Thursday, April 16, 2009

What is the Conficker Virus?

What is the Conficker Virus? The Conficker virus (aka Downup virus, Downandup virus, Conflicker virus, and Kido virus) is a worm. A worm is a type of virus that spreads itself through networks. Basically someone starts it up and it starts looking around a network that it is connected to - including the Internet - to find computers that are vulnerable to infection.
What computers are vulnerable to the Conficker virus? Any computer that is or has been connected to a network (including the Internet) and running the following version of Windows:
1. Windows 2000 (very vulnerable)2. Windows XP (very vulnerable)3. Windows Server 2003 (very vulnerable)4. Windows Vista (less vulnerable)5. Windows Server 2008 (less vulnerable)
Microsoft put out a patch to fix the vulnerability: Microsoft Security Bulletin MS08-067 - Critical. Computers that have had the patch applied, providing that the Conficker virus was not already on it, are not vulnerable to attack via a network.
What is the "vulnerability"? How can the Conficker virus gain access to a computer over a network? All computers that are able to share information over a network have programs running on as part of the operating system that "listen" for communications from the network. For instance, if a co-worker on another computer wants to access a folder on your computer they (through their computer) send a message to your computer asking to access the folder. The appropriate operating system component on your computer handles the request and gives access or denies access to the file based on whether you shared the file and gave the requestor permission to see it. The important thing to understand is that a program on the requesting computer makes contact with a program on the listening computer and gets the listening program to do something for it.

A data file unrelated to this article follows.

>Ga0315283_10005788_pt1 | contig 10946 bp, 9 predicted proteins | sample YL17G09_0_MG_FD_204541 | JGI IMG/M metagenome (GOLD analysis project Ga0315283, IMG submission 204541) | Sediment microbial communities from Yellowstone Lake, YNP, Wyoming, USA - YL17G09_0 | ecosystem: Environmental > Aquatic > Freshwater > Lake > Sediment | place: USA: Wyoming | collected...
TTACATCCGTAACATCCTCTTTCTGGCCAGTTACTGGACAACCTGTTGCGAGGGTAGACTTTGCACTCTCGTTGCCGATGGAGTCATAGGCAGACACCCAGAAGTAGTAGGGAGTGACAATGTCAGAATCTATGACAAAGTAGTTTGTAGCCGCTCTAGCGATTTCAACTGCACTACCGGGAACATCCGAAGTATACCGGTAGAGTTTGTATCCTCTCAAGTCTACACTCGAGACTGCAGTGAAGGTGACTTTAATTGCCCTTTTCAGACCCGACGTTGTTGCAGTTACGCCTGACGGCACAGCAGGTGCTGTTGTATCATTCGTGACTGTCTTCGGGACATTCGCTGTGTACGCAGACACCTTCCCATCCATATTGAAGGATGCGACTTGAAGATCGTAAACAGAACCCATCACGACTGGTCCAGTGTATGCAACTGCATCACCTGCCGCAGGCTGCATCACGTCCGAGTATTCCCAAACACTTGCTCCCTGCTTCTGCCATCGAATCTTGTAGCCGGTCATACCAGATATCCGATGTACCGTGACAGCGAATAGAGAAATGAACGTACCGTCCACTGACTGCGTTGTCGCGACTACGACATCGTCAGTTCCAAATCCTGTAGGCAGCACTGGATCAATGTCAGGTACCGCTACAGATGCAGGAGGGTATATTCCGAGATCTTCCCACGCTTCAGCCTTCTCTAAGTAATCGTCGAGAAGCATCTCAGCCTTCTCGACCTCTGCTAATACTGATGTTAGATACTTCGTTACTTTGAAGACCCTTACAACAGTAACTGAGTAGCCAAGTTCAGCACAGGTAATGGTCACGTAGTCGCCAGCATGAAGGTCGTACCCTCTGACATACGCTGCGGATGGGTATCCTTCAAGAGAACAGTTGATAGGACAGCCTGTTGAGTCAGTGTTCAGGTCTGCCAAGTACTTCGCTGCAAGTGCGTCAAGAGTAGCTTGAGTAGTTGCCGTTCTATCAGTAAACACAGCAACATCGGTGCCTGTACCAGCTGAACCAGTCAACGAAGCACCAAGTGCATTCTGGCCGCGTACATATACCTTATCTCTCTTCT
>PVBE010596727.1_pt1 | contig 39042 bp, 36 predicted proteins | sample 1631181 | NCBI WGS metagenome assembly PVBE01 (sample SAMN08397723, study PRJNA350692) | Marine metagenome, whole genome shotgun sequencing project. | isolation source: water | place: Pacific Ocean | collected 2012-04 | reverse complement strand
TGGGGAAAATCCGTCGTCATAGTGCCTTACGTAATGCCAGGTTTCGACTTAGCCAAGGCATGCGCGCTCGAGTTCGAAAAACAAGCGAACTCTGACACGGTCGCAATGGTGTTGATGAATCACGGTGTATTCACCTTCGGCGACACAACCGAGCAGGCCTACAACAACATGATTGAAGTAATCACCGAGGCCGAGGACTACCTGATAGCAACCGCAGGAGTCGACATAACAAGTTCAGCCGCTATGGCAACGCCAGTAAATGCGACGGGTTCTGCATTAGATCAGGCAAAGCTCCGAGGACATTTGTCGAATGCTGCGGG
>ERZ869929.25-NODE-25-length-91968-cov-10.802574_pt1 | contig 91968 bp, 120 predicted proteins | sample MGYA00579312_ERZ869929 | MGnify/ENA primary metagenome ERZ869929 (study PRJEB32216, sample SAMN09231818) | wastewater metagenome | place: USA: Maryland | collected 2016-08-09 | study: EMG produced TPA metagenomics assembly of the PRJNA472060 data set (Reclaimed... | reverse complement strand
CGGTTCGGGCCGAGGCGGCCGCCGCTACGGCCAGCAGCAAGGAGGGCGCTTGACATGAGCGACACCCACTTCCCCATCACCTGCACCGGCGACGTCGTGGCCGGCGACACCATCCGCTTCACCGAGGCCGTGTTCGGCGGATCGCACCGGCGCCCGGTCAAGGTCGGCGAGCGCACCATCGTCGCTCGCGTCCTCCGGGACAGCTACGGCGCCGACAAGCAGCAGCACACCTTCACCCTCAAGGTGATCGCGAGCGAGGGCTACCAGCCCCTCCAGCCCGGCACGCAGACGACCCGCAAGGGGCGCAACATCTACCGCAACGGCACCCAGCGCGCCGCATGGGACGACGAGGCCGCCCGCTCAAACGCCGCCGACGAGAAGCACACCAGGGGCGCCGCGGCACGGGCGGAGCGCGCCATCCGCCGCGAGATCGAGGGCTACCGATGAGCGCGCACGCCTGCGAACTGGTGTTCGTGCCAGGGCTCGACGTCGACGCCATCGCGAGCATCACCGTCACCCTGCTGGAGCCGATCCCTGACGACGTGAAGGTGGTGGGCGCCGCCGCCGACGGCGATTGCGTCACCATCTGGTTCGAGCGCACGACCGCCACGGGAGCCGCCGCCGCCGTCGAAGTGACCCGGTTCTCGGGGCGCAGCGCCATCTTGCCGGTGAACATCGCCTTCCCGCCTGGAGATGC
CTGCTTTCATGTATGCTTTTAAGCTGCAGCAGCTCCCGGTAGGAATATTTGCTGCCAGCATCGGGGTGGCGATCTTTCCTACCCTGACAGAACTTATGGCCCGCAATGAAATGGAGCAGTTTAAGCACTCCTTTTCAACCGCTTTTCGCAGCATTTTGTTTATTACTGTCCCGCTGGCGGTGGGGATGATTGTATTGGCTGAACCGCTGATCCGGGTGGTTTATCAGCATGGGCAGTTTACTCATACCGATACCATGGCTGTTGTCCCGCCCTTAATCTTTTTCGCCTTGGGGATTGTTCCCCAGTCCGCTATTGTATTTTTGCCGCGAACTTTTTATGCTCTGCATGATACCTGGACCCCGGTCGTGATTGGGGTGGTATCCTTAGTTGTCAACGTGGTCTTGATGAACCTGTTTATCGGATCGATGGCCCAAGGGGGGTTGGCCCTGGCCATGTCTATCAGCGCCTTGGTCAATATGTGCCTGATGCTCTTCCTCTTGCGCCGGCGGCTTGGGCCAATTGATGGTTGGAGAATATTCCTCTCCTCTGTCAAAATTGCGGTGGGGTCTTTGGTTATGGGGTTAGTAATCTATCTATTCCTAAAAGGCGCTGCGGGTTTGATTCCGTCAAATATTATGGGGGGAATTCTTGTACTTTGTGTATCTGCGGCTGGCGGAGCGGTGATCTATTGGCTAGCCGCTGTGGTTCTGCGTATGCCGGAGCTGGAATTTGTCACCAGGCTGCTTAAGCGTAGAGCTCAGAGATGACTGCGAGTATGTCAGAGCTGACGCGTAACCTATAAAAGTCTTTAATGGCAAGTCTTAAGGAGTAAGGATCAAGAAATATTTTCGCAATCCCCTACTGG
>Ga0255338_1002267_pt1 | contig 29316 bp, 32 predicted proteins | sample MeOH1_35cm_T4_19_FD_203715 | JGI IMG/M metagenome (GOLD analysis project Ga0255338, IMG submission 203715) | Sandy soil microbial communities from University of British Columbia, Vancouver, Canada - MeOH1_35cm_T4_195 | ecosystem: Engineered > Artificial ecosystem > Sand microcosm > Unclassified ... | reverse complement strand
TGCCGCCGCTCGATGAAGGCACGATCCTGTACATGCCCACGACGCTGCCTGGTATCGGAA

If the listening program mentioned above has a bug in it that can enable the requesting program to make it do unsavory things - like give the requesting program access to install itself on the receiving computer - then that would be a "vulnerability". In the case of the Conficker virus that is basically what was discovered - the program that lets you share folders and printers and other things on a Windows computer, called the Windows Server service, had a bug in it that would allow another program to get it to do things that would then allow a program to be installed over the network without anyone knowing about it.
What would protect me from the Conficker virus or similar viruses? If your network and computer are being protected by a properly configured firewall then you were really never at risk. If you applied the patch Microsoft put out for this vulnerability by running Windows updates then your Windows computer was not vulnerable for long and is no longer vulnerable. If you are running Windows Vista and have the UAC turned on (the thing that asks you "Confirm or Deny" whenever you try to install anything) then you are minimally at risk.
There are many ways to make a system more secure but basic security practices would have minimized your risk to this virus as well as similar ones:
1. Use a firewall - this will stop almost any worm attack.2. Stay on top of updating your operating system.3. Use an up-to-date antivirus program.
The above go a long way toward keeping you productive and safe from viruses.

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